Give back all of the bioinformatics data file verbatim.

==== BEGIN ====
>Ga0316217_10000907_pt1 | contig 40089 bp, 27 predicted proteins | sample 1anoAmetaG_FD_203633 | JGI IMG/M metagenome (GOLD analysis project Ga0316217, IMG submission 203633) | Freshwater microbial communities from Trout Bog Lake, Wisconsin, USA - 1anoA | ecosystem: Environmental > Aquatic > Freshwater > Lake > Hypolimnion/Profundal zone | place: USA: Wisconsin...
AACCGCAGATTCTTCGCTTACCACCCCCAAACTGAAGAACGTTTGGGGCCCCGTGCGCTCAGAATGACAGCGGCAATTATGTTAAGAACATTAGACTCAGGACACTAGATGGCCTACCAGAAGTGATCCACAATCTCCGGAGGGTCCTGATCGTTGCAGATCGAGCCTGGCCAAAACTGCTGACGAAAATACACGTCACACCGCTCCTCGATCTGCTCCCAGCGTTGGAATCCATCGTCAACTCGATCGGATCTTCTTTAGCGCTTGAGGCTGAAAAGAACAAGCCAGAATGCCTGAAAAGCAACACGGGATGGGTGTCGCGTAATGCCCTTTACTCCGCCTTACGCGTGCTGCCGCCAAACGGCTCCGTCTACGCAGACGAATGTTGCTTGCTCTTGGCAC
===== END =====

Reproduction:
>Ga0316217_10000907_pt1 | contig 40089 bp, 27 predicted proteins | sample 1anoAmetaG_FD_203633 | JGI IMG/M metagenome (GOLD analysis project Ga0316217, IMG submission 203633) | Freshwater microbial communities from Trout Bog Lake, Wisconsin, USA - 1anoA | ecosystem: Environmental > Aquatic > Freshwater > Lake > Hypolimnion/Profundal zone | place: USA: Wisconsin...
AACCGCAGATTCTTCGCTTACCACCCCCAAACTGAAGAACGTTTGGGGCCCCGTGCGCTCAGAATGACAGCGGCAATTATGTTAAGAACATTAGACTCAGGACACTAGATGGCCTACCAGAAGTGATCCACAATCTCCGGAGGGTCCTGATCGTTGCAGATCGAGCCTGGCCAAAACTGCTGACGAAAATACACGTCACACCGCTCCTCGATCTGCTCCCAGCGTTGGAATCCATCGTCAACTCGATCGGATCTTCTTTAGCGCTTGAGGCTGAAAAGAACAAGCCAGAATGCCTGAAAAGCAACACGGGATGGGTGTCGCGTAATGCCCTTTACTCCGCCTTACGCGTGCTGCCGCCAAACGGCTCCGTCTACGCAGACGAATGTTGCTTGCTCTTGGCAC